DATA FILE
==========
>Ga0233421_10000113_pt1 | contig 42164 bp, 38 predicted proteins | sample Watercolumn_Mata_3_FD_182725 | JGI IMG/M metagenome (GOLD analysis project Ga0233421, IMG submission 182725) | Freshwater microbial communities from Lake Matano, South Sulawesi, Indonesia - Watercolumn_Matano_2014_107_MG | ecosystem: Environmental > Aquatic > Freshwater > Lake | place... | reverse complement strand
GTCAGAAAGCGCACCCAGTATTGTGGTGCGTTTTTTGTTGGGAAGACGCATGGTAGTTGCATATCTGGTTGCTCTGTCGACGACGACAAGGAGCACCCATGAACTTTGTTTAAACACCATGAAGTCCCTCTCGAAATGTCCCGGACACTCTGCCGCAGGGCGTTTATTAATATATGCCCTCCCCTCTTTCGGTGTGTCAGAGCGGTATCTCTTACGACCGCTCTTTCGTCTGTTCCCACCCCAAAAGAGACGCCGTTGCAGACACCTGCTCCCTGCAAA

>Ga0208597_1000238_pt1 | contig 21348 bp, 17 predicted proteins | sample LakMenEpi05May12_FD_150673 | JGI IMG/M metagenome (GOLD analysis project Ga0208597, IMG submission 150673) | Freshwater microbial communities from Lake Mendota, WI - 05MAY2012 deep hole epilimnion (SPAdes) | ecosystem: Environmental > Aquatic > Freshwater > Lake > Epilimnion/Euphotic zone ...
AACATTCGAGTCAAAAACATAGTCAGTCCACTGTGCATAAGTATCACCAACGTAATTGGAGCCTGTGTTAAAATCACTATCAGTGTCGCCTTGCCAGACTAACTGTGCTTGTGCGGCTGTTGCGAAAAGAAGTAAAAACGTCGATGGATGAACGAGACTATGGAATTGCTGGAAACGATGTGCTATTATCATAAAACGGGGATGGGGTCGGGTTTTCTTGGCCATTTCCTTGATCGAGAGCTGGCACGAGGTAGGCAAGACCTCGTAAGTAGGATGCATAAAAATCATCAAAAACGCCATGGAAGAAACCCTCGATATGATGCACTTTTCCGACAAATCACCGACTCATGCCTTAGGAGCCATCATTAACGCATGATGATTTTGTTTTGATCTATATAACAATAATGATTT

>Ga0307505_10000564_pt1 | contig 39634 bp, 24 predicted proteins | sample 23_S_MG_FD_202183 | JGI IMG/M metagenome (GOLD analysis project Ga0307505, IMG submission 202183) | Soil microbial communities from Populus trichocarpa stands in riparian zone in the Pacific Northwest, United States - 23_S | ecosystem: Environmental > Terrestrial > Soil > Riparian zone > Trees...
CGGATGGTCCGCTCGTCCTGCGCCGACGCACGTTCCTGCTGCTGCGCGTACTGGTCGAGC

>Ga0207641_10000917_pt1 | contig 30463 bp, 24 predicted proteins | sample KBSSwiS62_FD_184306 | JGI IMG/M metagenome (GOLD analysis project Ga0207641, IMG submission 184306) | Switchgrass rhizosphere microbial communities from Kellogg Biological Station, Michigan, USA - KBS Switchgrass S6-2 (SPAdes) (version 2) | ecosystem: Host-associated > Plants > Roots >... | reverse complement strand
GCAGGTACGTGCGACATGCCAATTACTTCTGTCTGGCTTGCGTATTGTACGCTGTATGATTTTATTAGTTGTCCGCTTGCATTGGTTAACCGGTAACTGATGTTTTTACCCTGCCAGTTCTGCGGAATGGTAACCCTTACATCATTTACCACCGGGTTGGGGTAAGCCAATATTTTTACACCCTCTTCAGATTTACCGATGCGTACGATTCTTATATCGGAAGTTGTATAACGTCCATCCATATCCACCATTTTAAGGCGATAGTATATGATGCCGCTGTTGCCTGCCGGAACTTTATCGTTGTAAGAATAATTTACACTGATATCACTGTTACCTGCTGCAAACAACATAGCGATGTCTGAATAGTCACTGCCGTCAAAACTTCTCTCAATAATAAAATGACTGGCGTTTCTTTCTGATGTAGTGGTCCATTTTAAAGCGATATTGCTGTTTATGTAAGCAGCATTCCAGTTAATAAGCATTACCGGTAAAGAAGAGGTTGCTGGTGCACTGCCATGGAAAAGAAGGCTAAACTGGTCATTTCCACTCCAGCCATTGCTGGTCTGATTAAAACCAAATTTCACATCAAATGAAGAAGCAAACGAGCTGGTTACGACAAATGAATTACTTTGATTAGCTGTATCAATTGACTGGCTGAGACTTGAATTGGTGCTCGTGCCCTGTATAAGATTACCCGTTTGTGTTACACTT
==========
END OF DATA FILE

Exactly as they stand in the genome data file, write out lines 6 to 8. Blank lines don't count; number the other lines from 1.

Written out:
CGGATGGTCCGCTCGTCCTGCGCCGACGCACGTTCCTGCTGCTGCGCGTACTGGTCGAGC

>Ga0207641_10000917_pt1 | contig 30463 bp, 24 predicted proteins | sample KBSSwiS62_FD_184306 | JGI IMG/M metagenome (GOLD analysis project Ga0207641, IMG submission 184306) | Switchgrass rhizosphere microbial communities from Kellogg Biological Station, Michigan, USA - KBS Switchgrass S6-2 (SPAdes) (version 2) | ecosystem: Host-associated > Plants > Roots >... | reverse complement strand
GCAGGTACGTGCGACATGCCAATTACTTCTGTCTGGCTTGCGTATTGTACGCTGTATGATTTTATTAGTTGTCCGCTTGCATTGGTTAACCGGTAACTGATGTTTTTACCCTGCCAGTTCTGCGGAATGGTAACCCTTACATCATTTACCACCGGGTTGGGGTAAGCCAATATTTTTACACCCTCTTCAGATTTACCGATGCGTACGATTCTTATATCGGAAGTTGTATAACGTCCATCCATATCCACCATTTTAAGGCGATAGTATATGATGCCGCTGTTGCCTGCCGGAACTTTATCGTTGTAAGAATAATTTACACTGATATCACTGTTACCTGCTGCAAACAACATAGCGATGTCTGAATAGTCACTGCCGTCAAAACTTCTCTCAATAATAAAATGACTGGCGTTTCTTTCTGATGTAGTGGTCCATTTTAAAGCGATATTGCTGTTTATGTAAGCAGCATTCCAGTTAATAAGCATTACCGGTAAAGAAGAGGTTGCTGGTGCACTGCCATGGAAAAGAAGGCTAAACTGGTCATTTCCACTCCAGCCATTGCTGGTCTGATTAAAACCAAATTTCACATCAAATGAAGAAGCAAACGAGCTGGTTACGACAAATGAATTACTTTGATTAGCTGTATCAATTGACTGGCTGAGACTTGAATTGGTGCTCGTGCCCTGTATAAGATTACCCGTTTGTGTTACACTT